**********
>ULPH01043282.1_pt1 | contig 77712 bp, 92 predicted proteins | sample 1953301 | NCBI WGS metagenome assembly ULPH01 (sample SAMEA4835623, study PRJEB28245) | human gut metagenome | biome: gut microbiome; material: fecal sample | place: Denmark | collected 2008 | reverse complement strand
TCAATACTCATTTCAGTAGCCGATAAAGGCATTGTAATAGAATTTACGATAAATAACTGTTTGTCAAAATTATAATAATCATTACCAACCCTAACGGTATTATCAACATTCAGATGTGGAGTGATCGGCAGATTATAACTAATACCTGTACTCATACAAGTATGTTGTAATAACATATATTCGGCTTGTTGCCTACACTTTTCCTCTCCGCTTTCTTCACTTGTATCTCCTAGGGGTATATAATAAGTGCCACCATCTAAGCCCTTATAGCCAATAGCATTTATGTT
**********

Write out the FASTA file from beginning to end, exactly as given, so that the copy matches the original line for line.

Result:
>ULPH01043282.1_pt1 | contig 77712 bp, 92 predicted proteins | sample 1953301 | NCBI WGS metagenome assembly ULPH01 (sample SAMEA4835623, study PRJEB28245) | human gut metagenome | biome: gut microbiome; material: fecal sample | place: Denmark | collected 2008 | reverse complement strand
TCAATACTCATTTCAGTAGCCGATAAAGGCATTGTAATAGAATTTACGATAAATAACTGTTTGTCAAAATTATAATAATCATTACCAACCCTAACGGTATTATCAACATTCAGATGTGGAGTGATCGGCAGATTATAACTAATACCTGTACTCATACAAGTATGTTGTAATAACATATATTCGGCTTGTTGCCTACACTTTTCCTCTCCGCTTTCTTCACTTGTATCTCCTAGGGGTATATAATAAGTGCCACCATCTAAGCCCTTATAGCCAATAGCATTTATGTT